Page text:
Paul Moore: Immigrant leaves St. Louis’ ‘The Hill’ for the Gateway of Heaven

A statue memorializing Italian immigrants outside St. Ambrose Church, and the Gateway Arch, both in St. Louis. (Provided photos)

In My Father’s House / By Paul Moore

My wife Mary Louise and I went down to St. Louis in late February for a funeral. It was for my brother-in-law Jerry’s father-in-law, Leo. Leo was 96, an immigrant from Italy 68 years ago.

Although I didn’t know him personally, I felt like I knew Leo through Jerry and his wife Linda, Leo’s daughter. Through loving eulogies from Jerry and Leo’s granddaughter, Gia, I discovered more. I learned that Leo could often be heard to say, “In America, anything is possible.”

There was good reason for his confident optimism. Within a year of his arrival in 1954 with two words of English — United States — Leo had found a wife, Sue, and together they started to build a life.

As the Song of Farewell was intoned at his funeral Mass in St. Ambrose Church, Leo was going on ahead unaccompanied.

After a short interval of working for the “Padrone,” or boss, Leo struck out on his own with a construction and renovation business. He made friends wherever he went — and he and Sue went everywhere.

Yet on this, his funeral day, as the Song of Farewell was intoned in St. Ambrose Church, Leo was going on ahead unaccompanied. As our Lord said to Peter, “Where I am going, you cannot follow.” (John 13:36)


At this point, having plagiarized from Jerry and Gia’s eulogies, I’ll “borrow” an insight from Mary Louise. She’s the editor and proofreader of my columns, and in this instance my co-author as well.  She posted a Facebook tribute and a couple of photos honoring Leo “and all the other Italians [and by extension all immigrants] who came to the Gateway City and climbed ‘The Hill,’” referring to the famous Italian neighborhood in St. Louis.

In the 1800s, many brave souls (including Lewis and Clark), started their journey westward from St. Louis, so much so that St. Louis became known as the Gateway City. Once Mary Louise had reminded me of that gateway connection, it was easy to see how the concept might have been meaningful to Leo. In one sense he had “arrived,” yet at a city made famous as a place of departure.

Had he harbored the private spiritual sense that St. Louis was a wonderful interlude, but his journey was not quite complete? As family and friends said their final goodbyes in St. Ambrose, no doubt Leo would have been greatly touched, but it’s not hard to imagine him being drawn toward the beckoning Light of his final destination.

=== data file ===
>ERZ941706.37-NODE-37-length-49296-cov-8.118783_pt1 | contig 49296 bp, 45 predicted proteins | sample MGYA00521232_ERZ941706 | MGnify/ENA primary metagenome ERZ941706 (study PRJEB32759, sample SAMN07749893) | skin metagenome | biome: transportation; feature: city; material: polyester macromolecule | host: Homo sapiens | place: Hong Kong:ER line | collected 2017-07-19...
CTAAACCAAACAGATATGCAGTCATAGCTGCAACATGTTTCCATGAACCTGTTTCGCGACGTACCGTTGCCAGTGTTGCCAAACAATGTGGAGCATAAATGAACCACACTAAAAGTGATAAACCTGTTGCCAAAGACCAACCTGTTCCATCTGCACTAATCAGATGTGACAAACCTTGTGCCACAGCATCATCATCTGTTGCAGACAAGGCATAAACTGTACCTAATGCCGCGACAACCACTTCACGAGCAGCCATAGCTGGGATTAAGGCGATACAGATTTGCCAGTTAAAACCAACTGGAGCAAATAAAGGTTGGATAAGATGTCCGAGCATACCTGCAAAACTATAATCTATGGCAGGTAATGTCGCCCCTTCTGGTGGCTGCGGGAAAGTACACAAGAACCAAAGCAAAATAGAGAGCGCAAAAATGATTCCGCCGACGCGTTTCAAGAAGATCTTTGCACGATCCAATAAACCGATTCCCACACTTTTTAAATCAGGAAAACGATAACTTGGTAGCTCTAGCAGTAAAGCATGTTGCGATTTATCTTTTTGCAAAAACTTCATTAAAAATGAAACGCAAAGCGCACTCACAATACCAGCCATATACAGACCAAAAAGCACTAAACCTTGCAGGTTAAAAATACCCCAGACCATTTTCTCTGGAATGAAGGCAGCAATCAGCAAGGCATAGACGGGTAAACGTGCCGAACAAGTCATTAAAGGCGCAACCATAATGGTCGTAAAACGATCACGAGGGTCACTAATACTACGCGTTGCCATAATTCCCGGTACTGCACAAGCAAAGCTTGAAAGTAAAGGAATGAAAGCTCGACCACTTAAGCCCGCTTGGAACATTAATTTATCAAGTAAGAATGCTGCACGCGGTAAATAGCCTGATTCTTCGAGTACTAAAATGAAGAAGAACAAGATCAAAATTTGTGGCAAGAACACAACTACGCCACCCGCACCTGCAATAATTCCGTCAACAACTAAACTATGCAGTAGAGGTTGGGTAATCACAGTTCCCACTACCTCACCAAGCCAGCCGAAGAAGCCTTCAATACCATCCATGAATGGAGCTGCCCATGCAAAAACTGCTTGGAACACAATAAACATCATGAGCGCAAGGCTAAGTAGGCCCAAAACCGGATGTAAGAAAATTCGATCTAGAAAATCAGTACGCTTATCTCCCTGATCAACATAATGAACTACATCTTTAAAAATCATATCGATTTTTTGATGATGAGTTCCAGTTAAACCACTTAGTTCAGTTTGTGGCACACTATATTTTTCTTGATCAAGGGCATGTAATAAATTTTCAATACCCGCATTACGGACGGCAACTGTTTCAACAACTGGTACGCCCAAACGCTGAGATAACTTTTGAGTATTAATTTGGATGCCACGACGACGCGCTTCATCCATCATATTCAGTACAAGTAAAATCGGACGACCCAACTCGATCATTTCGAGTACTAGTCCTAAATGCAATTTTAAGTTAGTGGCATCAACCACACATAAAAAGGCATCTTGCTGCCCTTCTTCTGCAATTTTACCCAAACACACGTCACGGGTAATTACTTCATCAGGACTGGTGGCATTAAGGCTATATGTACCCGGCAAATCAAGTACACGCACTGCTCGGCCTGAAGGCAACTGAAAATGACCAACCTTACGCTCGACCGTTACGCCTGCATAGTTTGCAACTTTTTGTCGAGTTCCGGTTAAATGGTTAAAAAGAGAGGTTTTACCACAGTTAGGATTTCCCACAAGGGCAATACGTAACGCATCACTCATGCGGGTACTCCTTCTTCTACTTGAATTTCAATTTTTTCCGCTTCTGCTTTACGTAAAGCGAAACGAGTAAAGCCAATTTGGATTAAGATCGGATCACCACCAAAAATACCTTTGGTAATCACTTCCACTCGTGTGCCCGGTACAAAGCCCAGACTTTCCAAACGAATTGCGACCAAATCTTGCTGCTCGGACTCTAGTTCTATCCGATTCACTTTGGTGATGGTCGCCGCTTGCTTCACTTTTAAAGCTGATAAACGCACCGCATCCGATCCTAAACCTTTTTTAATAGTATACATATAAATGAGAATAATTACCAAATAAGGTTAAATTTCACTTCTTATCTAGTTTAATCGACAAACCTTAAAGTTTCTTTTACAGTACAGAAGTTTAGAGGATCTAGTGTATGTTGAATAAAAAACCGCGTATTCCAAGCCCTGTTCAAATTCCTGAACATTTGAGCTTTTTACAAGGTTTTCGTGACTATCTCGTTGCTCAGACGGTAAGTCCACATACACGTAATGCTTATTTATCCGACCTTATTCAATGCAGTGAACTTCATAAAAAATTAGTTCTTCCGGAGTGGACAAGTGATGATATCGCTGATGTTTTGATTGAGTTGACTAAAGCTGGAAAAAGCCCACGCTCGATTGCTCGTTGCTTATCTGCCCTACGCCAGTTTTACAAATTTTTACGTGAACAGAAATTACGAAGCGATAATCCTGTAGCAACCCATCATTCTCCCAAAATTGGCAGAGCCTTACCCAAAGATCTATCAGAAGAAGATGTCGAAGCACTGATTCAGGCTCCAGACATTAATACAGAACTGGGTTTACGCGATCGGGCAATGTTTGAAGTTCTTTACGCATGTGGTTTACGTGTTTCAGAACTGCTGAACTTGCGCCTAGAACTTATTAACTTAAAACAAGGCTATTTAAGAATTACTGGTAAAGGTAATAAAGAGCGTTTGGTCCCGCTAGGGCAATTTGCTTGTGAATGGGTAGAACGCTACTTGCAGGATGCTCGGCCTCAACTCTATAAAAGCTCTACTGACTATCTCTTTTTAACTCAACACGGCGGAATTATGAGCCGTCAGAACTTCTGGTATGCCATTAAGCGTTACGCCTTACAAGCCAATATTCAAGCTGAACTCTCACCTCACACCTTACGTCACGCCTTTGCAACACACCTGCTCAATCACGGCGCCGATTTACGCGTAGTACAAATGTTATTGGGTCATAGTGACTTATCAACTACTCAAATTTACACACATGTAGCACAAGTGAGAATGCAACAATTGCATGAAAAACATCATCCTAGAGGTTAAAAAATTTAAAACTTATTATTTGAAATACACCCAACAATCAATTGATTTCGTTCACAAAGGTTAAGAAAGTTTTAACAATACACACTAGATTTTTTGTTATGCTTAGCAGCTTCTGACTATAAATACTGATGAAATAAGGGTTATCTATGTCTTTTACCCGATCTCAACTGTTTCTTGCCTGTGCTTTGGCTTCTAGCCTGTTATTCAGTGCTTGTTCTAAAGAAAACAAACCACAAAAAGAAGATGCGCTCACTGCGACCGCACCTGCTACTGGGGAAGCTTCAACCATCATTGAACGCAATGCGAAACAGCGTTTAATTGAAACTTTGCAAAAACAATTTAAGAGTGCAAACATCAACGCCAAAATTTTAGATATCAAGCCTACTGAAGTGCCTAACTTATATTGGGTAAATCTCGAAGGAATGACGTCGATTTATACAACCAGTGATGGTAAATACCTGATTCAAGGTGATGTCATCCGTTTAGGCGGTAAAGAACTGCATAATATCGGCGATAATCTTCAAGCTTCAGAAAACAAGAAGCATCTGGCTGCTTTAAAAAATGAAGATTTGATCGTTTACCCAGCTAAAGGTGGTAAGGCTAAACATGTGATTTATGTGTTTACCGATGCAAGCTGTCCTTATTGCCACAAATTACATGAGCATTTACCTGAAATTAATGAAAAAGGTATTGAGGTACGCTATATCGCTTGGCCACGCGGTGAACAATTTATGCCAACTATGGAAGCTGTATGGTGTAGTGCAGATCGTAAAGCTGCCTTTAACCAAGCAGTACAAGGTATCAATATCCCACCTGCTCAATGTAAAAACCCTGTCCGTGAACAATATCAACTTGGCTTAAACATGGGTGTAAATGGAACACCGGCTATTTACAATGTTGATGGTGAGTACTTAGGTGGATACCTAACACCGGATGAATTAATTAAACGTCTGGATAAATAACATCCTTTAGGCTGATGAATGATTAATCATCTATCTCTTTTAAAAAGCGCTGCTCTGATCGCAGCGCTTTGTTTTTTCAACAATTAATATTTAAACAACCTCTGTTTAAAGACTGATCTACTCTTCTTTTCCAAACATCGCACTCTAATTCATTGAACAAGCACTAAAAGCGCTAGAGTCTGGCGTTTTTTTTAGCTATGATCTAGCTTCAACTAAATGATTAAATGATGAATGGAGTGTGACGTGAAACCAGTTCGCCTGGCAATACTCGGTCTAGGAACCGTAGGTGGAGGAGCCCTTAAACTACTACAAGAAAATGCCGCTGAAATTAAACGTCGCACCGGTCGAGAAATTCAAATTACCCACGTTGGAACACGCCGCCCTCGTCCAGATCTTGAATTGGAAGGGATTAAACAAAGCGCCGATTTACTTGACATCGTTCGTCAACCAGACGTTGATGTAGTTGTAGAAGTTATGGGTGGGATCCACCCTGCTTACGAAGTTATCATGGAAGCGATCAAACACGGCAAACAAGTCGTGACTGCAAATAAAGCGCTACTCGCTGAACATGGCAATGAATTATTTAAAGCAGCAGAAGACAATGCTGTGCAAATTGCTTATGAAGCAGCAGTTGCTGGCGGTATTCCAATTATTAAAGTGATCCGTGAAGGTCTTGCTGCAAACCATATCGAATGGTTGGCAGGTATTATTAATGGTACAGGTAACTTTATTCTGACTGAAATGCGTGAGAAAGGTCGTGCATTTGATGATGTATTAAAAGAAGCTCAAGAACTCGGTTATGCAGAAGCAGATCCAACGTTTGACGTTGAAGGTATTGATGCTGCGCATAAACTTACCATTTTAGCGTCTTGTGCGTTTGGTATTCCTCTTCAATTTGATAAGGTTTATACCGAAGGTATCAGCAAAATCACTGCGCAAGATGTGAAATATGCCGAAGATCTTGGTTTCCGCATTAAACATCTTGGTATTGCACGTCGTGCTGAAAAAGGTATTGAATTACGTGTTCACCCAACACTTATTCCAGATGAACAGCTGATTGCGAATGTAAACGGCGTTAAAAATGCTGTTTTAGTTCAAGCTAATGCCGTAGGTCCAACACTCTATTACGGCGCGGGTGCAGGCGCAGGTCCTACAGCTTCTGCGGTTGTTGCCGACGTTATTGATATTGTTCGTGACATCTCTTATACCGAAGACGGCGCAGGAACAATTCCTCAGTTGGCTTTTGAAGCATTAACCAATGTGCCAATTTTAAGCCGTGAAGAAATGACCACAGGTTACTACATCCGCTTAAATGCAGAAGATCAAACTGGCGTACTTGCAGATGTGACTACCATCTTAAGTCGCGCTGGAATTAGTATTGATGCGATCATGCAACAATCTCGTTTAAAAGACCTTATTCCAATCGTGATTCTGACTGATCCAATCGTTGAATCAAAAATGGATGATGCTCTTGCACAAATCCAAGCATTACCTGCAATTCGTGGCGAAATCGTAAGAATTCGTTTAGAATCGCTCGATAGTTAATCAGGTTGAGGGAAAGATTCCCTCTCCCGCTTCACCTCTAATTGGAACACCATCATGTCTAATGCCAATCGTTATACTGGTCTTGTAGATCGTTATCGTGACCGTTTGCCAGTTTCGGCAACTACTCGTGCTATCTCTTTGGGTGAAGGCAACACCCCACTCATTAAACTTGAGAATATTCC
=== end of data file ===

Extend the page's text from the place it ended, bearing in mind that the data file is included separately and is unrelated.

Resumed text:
He would know the Lord had prepared a dwelling place for him, and he wouldn’t have to worry about the quality of the renovations. St. Joseph the carpenter is the patron saint of Italy (feast day March 19), and Leo could be confident that Jesus learned how to build well at his stepfather’s hands.


Still, there might be a little understandable nervousness as Leo approached the Gateway of Heaven. The experience of the new is always a little nerve-racking. It’s like the first day in school, or being the new kid on the block coming outside to join the other kids for the first time. Most obviously, of course, Leo would be an immigrant again.

But this time, any concerns about being a stranger in a strange land would be short-lived. Leo would be coming home in the truest sense possible. One can picture him greeting family and old friends, and by all I’d heard of him, he would be making lots of new friends in the highest of high places.

I am an immigrant, too, and while I never had the privilege of meeting Leo personally, his life provides some lessons that I feel personally, as if he had been given permission to send messages to a fellow traveler across the Great Divide. Grow where you are planted. Don’t worry too much about wherever you find yourself, the Lord will find you, as the Lord had “met” him in St. Louis.

Finally, Leo might have left one “Hill” behind, but he had emigrated toward even more wonderful elevations: “I will lift up mine eyes unto the hills, from whence cometh my help.” (Psalm 121)

PAUL THOMAS MOORE is a Catholic commentator and singer-songwriter. He and wife Mary Louise attend St. Mary of Lourdes in Germantown Hills. He can be reached at

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